For the past year of my life, James Murphy and his amazingly talented band, LCD Soundsystem, have blessed my speakers and stereo. Quite frankly, the timing could not have been any better. Upon stumbling across a dance party to Someone Great at the Phish Festival 8 campground, I became hooked on Sound of Silver, grabbed This is Happening upon its release, and then submerged myself in their epic, double-disc debut. And to top it all off, I caught them three times in one year (Coachella, Sasquatch, and Treasure Island), and each performance was just as intense as the one before. Over the past few months, I have come to learn one thing about this band: LCD Soundsystem owns the live scene.
While their records are indeed fantastic, the only way to truly experience them is on tour. For one, James Murphy knows how to be a frontman. For a guy who looks like a college English professor and manages to dance like David Byrne, he sure knows how to rock out, scream, and get the entire crowd on their feet. And the band fleshes itself out with skilled percussionists, synth players, and guitarists equally adept at playing electronica, punk, straight-up rock and roll, and (dare I say) disco. (Its the disco infiltrator fo sho.) This is why at Treasure Island a couple weeks ago I couldnt believe how many people were telling me, I’ve never heard LCD Soundsystem.
Lets get one thing straight though about day one at Treasure Island. Everybody wanted Joel Zimmerman, aka deadmau5, another dude who has rivaled James Murphy via my personal airwaves on a daily basis. Every raver in the crowd dipping molly told me they had just heard of LCD Soundsystem or had heard a couple songs online. None of them seemed nearly as stoked as I was that they were going to come out on-stage and give the Bay Area a musical enema. At this point, they’re a band I rave about to all my friends constantly, but, of course, trying to convince a majority of people to see some indie-electronic band they have never heard before is slightly difficult.
With that in mind, I have compiled a group of clips that could easily convince anybody to cough up 50 bucks to see James Murphy and company. Honestly, its worth your money and time. If you leave disappointed, post a message to this article, and Ill know I have personally steered you wrong. But I don’t see that happening.
The first clip finds the band shortly after they had released their self-titled debut in 2005, which contained a number of songs that Murphy had been working on for some three years. And where would any band that is smart play after such a monumental career move? Letterman, obviously. Here, the band comes on and plays the classic Daft Punk is Playing at My House to a television audience who probably was unsure of what they saw – or even who Daft Punk was. At this point, LCD was still relatively small, playing festival tents and small clubs. Nevertheless, in this performance, they prove theyre going to become one of the coolest bands of the new generation.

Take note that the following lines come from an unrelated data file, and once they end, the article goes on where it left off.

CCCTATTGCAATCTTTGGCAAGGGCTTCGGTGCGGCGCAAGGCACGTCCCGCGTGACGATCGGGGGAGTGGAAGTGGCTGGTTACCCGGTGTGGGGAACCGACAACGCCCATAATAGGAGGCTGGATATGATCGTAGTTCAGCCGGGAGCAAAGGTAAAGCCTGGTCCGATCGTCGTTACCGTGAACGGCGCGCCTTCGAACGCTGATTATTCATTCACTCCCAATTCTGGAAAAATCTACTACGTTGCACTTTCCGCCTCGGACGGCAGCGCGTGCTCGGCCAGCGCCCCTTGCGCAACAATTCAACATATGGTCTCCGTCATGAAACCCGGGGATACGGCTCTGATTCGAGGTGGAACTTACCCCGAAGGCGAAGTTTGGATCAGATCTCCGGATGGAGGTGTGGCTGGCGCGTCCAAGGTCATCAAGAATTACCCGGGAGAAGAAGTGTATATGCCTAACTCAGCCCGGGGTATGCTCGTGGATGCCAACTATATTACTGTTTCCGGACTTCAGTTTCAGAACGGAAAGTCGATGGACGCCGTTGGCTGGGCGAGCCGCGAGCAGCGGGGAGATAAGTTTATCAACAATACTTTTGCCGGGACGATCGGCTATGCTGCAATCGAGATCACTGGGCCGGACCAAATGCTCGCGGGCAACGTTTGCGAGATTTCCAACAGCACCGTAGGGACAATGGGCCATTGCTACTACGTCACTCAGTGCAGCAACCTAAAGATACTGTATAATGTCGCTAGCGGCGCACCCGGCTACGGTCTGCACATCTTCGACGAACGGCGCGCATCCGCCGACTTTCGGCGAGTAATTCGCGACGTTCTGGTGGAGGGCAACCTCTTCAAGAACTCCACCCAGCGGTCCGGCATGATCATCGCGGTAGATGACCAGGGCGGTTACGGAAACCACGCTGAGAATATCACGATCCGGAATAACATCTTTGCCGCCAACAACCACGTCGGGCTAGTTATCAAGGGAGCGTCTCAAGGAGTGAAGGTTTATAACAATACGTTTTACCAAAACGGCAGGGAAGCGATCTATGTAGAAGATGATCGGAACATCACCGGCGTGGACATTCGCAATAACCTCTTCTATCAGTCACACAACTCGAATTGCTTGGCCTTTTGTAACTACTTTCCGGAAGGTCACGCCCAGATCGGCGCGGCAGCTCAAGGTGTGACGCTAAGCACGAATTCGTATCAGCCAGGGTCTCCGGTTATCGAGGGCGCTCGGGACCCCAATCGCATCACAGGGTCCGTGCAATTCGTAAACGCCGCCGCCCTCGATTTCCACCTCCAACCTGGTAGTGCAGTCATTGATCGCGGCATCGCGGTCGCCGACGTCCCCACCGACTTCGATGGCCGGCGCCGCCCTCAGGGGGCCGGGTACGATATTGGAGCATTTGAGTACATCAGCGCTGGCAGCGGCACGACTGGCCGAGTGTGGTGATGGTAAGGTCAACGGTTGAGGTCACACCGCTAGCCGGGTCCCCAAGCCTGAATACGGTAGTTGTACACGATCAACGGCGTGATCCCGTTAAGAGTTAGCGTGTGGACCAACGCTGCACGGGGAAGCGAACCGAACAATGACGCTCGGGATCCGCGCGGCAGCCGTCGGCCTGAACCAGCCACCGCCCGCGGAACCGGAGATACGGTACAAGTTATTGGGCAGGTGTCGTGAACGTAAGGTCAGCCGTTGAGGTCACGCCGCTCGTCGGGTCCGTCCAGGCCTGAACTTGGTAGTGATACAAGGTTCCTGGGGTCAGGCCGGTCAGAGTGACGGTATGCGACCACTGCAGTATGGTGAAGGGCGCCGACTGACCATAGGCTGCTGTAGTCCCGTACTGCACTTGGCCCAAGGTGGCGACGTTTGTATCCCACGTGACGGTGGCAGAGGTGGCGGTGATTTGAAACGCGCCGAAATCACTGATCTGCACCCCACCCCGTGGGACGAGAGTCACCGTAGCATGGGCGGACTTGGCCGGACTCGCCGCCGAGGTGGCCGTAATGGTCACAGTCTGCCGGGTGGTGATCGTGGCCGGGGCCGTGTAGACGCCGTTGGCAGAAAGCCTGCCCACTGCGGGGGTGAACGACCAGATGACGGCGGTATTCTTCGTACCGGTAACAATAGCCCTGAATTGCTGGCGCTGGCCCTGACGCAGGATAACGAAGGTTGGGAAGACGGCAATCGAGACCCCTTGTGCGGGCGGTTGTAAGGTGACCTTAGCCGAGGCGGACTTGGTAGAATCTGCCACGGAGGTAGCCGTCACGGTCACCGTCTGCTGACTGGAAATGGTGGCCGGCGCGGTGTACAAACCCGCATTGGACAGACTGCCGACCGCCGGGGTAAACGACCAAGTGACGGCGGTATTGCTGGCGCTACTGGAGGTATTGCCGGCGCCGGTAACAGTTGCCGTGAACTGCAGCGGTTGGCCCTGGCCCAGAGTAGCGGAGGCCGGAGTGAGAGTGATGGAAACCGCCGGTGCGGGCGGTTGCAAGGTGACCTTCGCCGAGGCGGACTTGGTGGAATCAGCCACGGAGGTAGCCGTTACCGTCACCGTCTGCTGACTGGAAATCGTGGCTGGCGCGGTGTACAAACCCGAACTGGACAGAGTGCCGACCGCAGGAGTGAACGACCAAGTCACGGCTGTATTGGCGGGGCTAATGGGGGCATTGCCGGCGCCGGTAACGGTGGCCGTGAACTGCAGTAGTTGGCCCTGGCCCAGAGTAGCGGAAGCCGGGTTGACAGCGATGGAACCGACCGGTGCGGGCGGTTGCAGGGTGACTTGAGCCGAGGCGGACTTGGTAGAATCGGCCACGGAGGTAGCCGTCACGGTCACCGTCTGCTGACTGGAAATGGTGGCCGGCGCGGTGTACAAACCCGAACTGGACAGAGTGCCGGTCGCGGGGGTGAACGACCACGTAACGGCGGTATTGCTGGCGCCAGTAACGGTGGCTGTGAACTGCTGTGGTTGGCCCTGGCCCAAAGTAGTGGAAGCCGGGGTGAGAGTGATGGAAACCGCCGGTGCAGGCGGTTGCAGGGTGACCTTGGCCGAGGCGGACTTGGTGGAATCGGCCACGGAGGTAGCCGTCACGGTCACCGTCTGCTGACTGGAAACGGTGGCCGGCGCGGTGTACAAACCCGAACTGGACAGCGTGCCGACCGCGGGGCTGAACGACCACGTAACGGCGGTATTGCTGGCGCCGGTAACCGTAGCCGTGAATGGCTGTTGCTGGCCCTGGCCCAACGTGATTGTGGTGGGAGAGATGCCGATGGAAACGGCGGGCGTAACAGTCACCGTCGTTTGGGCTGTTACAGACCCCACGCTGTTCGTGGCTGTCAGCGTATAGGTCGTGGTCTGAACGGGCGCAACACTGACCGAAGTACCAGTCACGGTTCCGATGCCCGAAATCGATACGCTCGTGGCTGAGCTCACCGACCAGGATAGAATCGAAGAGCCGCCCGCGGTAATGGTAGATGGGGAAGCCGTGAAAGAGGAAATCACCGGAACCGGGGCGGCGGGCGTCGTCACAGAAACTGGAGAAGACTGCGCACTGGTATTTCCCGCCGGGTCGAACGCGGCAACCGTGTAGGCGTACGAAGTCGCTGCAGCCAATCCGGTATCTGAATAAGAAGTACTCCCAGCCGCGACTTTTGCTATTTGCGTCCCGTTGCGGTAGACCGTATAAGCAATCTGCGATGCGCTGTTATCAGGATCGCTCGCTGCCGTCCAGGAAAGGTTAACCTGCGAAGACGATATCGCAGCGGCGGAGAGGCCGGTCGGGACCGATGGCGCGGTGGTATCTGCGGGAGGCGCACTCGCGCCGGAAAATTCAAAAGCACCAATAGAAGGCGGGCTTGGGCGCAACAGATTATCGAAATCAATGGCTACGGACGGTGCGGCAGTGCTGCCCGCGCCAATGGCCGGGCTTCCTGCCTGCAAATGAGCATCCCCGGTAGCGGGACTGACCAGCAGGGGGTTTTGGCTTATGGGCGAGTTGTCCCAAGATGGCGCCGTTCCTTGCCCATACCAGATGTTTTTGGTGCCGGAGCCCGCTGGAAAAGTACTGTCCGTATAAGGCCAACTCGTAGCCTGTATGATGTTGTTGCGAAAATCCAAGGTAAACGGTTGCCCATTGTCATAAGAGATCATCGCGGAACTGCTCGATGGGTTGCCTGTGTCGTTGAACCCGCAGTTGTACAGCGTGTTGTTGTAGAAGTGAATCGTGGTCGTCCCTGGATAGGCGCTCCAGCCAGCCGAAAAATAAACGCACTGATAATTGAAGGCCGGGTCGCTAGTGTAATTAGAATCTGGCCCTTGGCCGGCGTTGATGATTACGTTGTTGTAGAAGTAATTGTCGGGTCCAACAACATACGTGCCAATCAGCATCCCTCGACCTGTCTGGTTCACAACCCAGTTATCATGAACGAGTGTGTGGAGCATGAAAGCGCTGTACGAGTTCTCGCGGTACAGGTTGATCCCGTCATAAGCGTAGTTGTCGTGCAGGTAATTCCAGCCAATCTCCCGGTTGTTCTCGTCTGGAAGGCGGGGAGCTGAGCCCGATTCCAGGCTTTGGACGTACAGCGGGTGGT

The next video is a quality clip of North American Scum, a number off 2007s Sound for Silver with an extremely catchy organ riff, a gnarly punk-rock chorus, and insightful lyrics about how audiences seem to perceive LCD Soundsystem. This shows how the band builds upon their songs as they play, making each measure of music more exciting than the one before. Its exactly what DJs do in the club, but LCD Soundsystem does it with a full-on punk/indie band. Their innovative clash of stylistics and genres really shines through on this clip.
Now we come to modern times. LCD Soundsystem, at this point, is a commodity. Their shows at large arenas now sell out every seat. They have headlined (and sub-headlined) festivals all summer long and at each show blew away the audiences that came to see people like the Gorillaz, Pavement, Phish, Dave Mathews, or whatever other band you dropped 300 bucks on a three-day pass to see. Their shows are now so intense, epic, and jaw-dropping, its like a religious awakening, and James Murphy in his white tuxedo is the preacher. The first clip I have here is from a show not even two weeks ago in Los Angeles. While the clip lags a bit, the audio is superb, and the magnitude of the performance is undeniable. It includes “You Wanted a Hit” off This Is Happening and “Tribulations”, a sort of hardcore dance number that makes me really want to…dance.
Next is a clip from their supreme and shocking performance at this years Coachella, where they absolutely owned the main stage on Friday night prior to Hova coming out. In this clip, they play Yeah, which quite frankly scared the shit out of me when I witnessed it in the flesh, but one cannot hide the fact that it was by far one of the most amazing songs/shows of the entire weekend. Just watch how Murphy sings it.
If you’re still not convinced, and YouTube videos just “don’t cut it” for you, then go ahead and buy a few tickets for yourself. That’s not just an endorsement, but a guarantee that you’ll leave floored. Just think of it this way, if you feel even slightly moved while listening to a few tracks from the group, you’ll no doubt amplify those feelings while standing and dancing around the venue. Don’t believe me? Check out this clip of the audience at Sasquatch losing their mind (or perhaps their edge?) to All My Friends. Yeah.